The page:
Russia, Syria and Iran battle US sponsored ‘moderate’ terrorists in Syria

A Syrian ceasefire is intended to precede negotiations to end the Syrian war. The media in the west speaks of a «civil war». Even the Moscow English language Sputnik, which ought to know better, continues to use such language. It is not a civil war in Syria; it’s a proxy war of aggression, financed, brokered, supplied and led by the United States and its various European and regional vassals. These include Britain, France, Turkey, Saudi Arabia, Jordan, and Qatar to mention the most important. Anti-government forces are not Syrian at all, but come from an estimated 40 countries; they are waging war against the secular, multi-confessional government in Damascus. The fact that Daesh and various Islamist terrorist groups are foreign, not Syrian, has disappeared almost entirely from the Mainstream Media.

This Orwellian legerdemain is essential if one wants to promote negotiations with anti-government forces, in fact, with their brokers. But why give belligerent rights to foreign terrorist mercenaries? What legitimacy do Syrian oppositionists have, dressed in expensive suits, lodged in expensive foreign hotels, subsidised by the United States and its vassals? What legitimacy do foreign jihadist terrorists have in the eyes of most Syrians? Could any of these «suits» be expected to win legitimate Syrian elections, having wrought so much death and destruction?

It beggars belief, and that’s the American problem.

But you know the United States, it creates its own realities, and the western media serve as propagandists for them. That’s how it works. One hopes that the ordinary everyman will catch on. In Europe, sometimes they do, voting in referenda, but then ignored by their government elites. Half the American population labours to make ends meet, or lives from paycheque to paycheque. One supposes they don’t have the time to look up from their daily struggles for economic survival to notice what evil the US government is perpetrating in their name. But even when the times were better, the American people have rarely caught on. The last time was during the so-called Vietnam War.

There is also the issue of Turkey and the burying of the hatchet after the ambush of the Russian fighter jet and the killing of its pilot in his parachute and of a Russian marine sent to rescue him. Turkish President Recep Tayyip Erdogan signed a formal letter of apology, and Vladimir Putin immediately ordered the end of sanctions against Russian tourism in Turkey.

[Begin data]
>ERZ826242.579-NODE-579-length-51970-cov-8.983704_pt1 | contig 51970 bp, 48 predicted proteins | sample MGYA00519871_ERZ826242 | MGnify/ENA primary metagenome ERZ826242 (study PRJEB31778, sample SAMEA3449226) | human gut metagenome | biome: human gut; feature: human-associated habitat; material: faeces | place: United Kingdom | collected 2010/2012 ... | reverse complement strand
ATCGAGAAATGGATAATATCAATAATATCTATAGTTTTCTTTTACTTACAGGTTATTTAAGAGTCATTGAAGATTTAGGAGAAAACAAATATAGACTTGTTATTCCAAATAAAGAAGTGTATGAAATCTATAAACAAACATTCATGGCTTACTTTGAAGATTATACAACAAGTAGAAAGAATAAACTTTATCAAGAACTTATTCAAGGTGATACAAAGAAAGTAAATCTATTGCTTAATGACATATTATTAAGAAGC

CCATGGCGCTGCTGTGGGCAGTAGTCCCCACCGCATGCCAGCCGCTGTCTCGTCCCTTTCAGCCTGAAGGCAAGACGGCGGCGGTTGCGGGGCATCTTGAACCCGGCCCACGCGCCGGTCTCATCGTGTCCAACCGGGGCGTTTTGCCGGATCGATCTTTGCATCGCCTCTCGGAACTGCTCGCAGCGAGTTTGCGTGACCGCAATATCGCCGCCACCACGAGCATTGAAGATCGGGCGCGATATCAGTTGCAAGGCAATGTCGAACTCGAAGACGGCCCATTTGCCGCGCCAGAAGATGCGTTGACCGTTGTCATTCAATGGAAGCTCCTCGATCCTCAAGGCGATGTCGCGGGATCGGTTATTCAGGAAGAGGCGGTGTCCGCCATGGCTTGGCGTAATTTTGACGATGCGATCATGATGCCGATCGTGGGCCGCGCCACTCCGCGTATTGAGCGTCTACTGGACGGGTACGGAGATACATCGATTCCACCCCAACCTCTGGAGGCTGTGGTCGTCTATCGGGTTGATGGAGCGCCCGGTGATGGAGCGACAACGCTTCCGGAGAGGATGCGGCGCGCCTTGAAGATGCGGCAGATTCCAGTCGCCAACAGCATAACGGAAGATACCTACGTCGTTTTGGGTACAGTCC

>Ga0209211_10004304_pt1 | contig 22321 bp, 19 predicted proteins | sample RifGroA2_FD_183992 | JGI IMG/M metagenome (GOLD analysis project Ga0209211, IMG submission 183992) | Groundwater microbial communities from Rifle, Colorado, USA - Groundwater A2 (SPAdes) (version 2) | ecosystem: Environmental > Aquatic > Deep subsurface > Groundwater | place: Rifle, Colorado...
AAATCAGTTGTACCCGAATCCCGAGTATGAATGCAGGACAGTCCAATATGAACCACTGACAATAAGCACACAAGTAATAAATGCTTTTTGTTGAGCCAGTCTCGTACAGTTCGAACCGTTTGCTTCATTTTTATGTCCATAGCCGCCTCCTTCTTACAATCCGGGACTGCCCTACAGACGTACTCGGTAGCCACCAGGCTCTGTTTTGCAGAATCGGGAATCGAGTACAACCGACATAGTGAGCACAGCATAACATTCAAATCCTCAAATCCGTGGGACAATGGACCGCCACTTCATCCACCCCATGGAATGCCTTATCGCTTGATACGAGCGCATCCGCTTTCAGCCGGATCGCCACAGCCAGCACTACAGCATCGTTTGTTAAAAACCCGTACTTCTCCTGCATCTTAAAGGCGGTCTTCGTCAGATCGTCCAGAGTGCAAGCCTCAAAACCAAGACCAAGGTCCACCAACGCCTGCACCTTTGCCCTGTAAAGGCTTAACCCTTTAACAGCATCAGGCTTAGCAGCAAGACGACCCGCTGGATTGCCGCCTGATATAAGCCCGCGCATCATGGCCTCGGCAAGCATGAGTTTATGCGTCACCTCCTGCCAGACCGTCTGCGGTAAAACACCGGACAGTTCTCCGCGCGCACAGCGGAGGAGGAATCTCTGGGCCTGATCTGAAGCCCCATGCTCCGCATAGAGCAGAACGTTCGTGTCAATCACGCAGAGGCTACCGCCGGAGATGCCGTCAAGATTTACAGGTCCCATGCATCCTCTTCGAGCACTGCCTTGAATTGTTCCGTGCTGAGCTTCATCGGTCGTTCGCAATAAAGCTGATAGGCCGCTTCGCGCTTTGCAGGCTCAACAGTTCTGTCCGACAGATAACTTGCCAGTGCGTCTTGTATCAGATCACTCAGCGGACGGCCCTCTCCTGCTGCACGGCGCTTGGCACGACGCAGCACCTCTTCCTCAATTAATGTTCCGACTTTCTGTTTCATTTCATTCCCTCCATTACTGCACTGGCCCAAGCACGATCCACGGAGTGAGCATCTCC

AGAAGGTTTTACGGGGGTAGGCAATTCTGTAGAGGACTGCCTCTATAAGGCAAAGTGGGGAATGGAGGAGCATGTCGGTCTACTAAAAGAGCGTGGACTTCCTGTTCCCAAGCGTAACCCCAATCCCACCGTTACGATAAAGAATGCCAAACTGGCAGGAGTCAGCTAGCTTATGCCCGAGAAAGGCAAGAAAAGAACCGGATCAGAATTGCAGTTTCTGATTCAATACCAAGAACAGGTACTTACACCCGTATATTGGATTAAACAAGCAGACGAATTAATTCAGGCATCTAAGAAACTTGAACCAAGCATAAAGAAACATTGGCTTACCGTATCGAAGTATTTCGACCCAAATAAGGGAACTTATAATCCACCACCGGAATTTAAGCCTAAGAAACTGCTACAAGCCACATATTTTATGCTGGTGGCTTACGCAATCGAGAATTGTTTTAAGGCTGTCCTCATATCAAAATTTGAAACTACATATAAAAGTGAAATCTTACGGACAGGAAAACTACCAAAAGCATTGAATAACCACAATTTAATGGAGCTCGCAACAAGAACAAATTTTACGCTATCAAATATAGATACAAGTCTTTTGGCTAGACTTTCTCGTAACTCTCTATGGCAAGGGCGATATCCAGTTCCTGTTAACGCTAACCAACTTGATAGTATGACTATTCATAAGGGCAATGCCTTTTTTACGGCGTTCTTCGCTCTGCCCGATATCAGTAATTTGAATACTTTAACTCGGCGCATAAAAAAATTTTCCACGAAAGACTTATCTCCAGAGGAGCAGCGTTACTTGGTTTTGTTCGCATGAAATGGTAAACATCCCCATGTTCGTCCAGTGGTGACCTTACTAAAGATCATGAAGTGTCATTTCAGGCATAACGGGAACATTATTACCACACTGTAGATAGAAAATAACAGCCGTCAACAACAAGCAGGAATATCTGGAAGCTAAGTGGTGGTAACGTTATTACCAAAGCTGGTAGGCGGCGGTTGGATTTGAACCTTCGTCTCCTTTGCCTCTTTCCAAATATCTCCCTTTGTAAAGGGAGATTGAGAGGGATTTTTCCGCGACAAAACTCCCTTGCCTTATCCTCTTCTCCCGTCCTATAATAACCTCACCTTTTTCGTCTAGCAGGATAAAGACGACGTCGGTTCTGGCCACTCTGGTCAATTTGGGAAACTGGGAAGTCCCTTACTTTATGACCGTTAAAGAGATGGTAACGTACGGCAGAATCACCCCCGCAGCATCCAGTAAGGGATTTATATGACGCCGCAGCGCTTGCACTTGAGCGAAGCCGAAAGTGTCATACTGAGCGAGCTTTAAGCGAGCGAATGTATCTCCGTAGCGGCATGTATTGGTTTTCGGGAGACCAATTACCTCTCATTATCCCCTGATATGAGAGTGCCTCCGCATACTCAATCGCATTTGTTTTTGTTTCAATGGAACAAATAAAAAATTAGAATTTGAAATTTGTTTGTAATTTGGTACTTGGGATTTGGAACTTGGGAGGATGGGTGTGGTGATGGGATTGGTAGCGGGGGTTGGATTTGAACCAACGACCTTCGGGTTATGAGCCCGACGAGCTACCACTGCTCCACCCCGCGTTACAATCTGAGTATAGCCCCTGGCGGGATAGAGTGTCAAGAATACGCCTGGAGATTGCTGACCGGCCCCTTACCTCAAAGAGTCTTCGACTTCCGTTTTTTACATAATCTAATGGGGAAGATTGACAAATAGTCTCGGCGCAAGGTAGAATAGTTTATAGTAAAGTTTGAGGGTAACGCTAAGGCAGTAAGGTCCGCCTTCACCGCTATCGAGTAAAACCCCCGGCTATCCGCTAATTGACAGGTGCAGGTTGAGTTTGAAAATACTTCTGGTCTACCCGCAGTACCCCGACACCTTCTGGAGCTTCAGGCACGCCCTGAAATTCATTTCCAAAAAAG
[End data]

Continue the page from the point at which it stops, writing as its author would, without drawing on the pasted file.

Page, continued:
Wasn’t that a little too hasty? Apart from Erdogan’s scrap of paper, did the Russian government obtain any quid pro quo for the lifting of sanctions? Although we cannot know for certain, Russia apparently obtained nothing concrete from the Turkish government. Promises to discuss this or that issue were made, but is that enough for dead Russian servicemen or for Russia’s Syrian, Lebanese (Hezbollah), and Iranian allies? According to media reports, Turkey is now going to join Russia in fighting terrorism. Does that mean that Turkey will cease its support of Daesh, close down the supply routes into Syria, stop buying Daesh oil at cut-rate prices (apparently some still transits the frontier) and close the hospitals in Turkey used to treat Daesh wounded? If not, then the concept of Turkey joining «the fight against terrorism» is Orwellian newspeak.

Recently, there has been more comment in Moscow about Russia having «completed» its mission in Syria. Is this «liberal» code to prepare public opinion for a Russian «skedaddle»? Since the conflict in Syria is not a civil war but a war of aggression led by the United States, a Russian pull-out would eventually mean the defeat of the Syrian government in Damascus. It cannot hold out against all the resources of the United States and its vassals.

Russia is not pulling out of Syria – so it appears – and shame on those Moscow «liberals» who suggest that it should. Russian armed forces are fighting with their Syrian, Iranian and Lebanese allies. They have suffered losses. Russian airstrikes are supporting Syrian forces around Aleppo and elsewhere. If Syria still fights, it is because Russia has lent a hand.

But what’s next? A new ceasefire? With whom and to what end? The United States has not changed its policy; it’s still part of the problem, not the solution. Is there any point in asking for a dance with Washington, as long as it backs the al-Nusra front, and Daesh indirectly through its vassals like Turkey? Russia gave an answer which Obama and his neoliberal neocons can understand. A few weeks ago Russian bombers attacked al-Nusra and the «imbedded» US-backed «moderates» around Aleppo.

«Provocation», cried the Obama neoliberals. Not really, though Obama knows a thing or two about provoking Russia. It’s the language of force, and the only language which the US government understands.


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